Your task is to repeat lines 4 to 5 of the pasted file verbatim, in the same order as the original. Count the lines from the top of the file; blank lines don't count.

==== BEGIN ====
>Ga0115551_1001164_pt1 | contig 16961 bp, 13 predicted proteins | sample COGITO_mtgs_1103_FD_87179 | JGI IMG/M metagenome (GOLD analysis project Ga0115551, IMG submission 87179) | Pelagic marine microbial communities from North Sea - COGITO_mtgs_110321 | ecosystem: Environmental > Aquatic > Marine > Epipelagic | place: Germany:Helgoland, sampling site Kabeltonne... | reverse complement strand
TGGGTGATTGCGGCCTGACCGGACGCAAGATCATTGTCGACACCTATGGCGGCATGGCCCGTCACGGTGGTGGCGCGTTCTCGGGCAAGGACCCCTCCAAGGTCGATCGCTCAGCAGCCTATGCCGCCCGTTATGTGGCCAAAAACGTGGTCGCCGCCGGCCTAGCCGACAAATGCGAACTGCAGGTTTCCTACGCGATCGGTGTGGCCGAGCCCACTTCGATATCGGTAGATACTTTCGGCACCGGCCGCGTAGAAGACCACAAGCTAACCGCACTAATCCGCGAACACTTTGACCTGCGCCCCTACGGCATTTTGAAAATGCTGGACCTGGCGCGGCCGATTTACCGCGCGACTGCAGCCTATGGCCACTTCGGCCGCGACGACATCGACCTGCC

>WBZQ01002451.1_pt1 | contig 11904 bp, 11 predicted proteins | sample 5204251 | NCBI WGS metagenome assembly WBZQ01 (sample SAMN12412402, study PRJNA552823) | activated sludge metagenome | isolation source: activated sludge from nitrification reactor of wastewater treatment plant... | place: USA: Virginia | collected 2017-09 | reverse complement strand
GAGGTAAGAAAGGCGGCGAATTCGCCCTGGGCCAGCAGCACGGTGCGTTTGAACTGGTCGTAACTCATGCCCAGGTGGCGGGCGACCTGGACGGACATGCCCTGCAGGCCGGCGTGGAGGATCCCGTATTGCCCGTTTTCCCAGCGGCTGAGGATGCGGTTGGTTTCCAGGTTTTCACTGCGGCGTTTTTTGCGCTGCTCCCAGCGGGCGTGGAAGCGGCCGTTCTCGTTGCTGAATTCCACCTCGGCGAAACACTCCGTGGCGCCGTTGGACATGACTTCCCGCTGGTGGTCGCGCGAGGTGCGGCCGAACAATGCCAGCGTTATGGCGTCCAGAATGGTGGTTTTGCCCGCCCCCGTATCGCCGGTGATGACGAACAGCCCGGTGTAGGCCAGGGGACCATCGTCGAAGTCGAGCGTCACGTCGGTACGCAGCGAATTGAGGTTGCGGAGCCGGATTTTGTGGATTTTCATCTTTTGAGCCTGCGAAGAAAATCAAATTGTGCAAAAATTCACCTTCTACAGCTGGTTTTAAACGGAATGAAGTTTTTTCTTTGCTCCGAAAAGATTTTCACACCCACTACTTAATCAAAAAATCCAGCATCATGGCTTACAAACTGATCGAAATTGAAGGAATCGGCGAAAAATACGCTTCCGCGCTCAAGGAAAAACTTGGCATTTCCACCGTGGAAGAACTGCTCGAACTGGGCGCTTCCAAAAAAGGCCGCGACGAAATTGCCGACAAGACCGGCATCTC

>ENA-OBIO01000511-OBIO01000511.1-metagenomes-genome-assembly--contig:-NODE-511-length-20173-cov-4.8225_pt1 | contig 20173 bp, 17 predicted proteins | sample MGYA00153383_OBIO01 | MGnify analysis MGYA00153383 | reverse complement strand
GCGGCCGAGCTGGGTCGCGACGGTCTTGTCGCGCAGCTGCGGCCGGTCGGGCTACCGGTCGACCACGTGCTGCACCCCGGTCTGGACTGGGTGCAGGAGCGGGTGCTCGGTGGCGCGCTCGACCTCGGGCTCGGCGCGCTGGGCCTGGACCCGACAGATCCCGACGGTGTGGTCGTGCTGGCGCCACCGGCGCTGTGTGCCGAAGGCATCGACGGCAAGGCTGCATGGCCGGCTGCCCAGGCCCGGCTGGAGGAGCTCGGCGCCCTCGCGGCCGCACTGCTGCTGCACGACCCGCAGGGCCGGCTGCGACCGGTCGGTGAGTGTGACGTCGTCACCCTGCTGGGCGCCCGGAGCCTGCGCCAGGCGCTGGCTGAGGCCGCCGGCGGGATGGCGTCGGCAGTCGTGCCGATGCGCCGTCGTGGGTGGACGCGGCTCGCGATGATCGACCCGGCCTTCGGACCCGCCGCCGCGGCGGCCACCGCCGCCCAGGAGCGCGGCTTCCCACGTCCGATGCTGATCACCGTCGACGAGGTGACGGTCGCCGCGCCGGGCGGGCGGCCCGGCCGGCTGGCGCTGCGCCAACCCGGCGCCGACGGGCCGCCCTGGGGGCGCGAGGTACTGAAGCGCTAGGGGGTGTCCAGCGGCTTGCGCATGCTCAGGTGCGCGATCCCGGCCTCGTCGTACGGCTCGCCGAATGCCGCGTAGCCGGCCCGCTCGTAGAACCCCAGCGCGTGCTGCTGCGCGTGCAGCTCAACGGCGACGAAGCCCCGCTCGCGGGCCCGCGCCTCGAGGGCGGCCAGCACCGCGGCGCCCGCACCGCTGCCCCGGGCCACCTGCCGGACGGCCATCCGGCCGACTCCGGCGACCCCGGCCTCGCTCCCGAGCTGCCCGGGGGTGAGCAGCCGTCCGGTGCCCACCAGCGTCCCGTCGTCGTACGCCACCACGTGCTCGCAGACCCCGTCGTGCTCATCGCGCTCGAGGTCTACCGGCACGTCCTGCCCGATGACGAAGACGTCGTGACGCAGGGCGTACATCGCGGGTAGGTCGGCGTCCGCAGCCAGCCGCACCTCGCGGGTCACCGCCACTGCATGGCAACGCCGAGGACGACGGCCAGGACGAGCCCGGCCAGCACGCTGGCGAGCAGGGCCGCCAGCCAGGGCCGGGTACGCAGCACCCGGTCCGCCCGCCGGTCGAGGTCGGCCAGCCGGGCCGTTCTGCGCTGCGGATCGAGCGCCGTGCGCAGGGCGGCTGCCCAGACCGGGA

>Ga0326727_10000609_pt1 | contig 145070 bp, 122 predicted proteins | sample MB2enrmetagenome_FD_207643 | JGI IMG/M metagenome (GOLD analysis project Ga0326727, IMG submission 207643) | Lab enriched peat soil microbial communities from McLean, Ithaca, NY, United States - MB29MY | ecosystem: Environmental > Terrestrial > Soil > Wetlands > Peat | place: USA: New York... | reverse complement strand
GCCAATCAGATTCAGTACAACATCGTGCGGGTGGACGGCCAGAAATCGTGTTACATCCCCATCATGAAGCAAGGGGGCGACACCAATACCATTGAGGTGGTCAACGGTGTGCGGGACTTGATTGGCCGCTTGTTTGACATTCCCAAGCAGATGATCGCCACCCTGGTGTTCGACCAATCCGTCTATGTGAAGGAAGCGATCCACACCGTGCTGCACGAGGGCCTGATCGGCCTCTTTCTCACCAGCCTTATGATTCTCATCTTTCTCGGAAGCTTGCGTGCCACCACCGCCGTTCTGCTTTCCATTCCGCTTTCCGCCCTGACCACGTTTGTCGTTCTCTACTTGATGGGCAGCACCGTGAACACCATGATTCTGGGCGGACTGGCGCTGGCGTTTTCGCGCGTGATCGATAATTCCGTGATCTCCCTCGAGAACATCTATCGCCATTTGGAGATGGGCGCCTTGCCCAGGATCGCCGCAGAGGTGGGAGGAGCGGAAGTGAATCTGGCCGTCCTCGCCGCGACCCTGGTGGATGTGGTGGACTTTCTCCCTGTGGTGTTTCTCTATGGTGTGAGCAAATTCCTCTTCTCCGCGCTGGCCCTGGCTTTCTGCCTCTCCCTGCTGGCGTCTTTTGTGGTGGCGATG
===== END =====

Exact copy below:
GAGGTAAGAAAGGCGGCGAATTCGCCCTGGGCCAGCAGCACGGTGCGTTTGAACTGGTCGTAACTCATGCCCAGGTGGCGGGCGACCTGGACGGACATGCCCTGCAGGCCGGCGTGGAGGATCCCGTATTGCCCGTTTTCCCAGCGGCTGAGGATGCGGTTGGTTTCCAGGTTTTCACTGCGGCGTTTTTTGCGCTGCTCCCAGCGGGCGTGGAAGCGGCCGTTCTCGTTGCTGAATTCCACCTCGGCGAAACACTCCGTGGCGCCGTTGGACATGACTTCCCGCTGGTGGTCGCGCGAGGTGCGGCCGAACAATGCCAGCGTTATGGCGTCCAGAATGGTGGTTTTGCCCGCCCCCGTATCGCCGGTGATGACGAACAGCCCGGTGTAGGCCAGGGGACCATCGTCGAAGTCGAGCGTCACGTCGGTACGCAGCGAATTGAGGTTGCGGAGCCGGATTTTGTGGATTTTCATCTTTTGAGCCTGCGAAGAAAATCAAATTGTGCAAAAATTCACCTTCTACAGCTGGTTTTAAACGGAATGAAGTTTTTTCTTTGCTCCGAAAAGATTTTCACACCCACTACTTAATCAAAAAATCCAGCATCATGGCTTACAAACTGATCGAAATTGAAGGAATCGGCGAAAAATACGCTTCCGCGCTCAAGGAAAAACTTGGCATTTCCACCGTGGAAGAACTGCTCGAACTGGGCGCTTCCAAAAAAGGCCGCGACGAAATTGCCGACAAGACCGGCATCTC

>ENA-OBIO01000511-OBIO01000511.1-metagenomes-genome-assembly--contig:-NODE-511-length-20173-cov-4.8225_pt1 | contig 20173 bp, 17 predicted proteins | sample MGYA00153383_OBIO01 | MGnify analysis MGYA00153383 | reverse complement strand